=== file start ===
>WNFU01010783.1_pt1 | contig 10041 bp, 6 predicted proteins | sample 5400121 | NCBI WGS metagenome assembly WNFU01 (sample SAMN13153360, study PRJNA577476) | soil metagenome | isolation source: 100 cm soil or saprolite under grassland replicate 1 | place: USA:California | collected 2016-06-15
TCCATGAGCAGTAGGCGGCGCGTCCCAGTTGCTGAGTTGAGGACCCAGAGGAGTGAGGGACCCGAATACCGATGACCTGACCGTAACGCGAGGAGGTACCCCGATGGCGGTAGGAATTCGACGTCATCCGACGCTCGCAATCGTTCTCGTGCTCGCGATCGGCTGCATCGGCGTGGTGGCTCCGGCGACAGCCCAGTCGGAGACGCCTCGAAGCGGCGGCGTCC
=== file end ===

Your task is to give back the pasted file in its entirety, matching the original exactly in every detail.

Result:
>WNFU01010783.1_pt1 | contig 10041 bp, 6 predicted proteins | sample 5400121 | NCBI WGS metagenome assembly WNFU01 (sample SAMN13153360, study PRJNA577476) | soil metagenome | isolation source: 100 cm soil or saprolite under grassland replicate 1 | place: USA:California | collected 2016-06-15
TCCATGAGCAGTAGGCGGCGCGTCCCAGTTGCTGAGTTGAGGACCCAGAGGAGTGAGGGACCCGAATACCGATGACCTGACCGTAACGCGAGGAGGTACCCCGATGGCGGTAGGAATTCGACGTCATCCGACGCTCGCAATCGTTCTCGTGCTCGCGATCGGCTGCATCGGCGTGGTGGCTCCGGCGACAGCCCAGTCGGAGACGCCTCGAAGCGGCGGCGTCC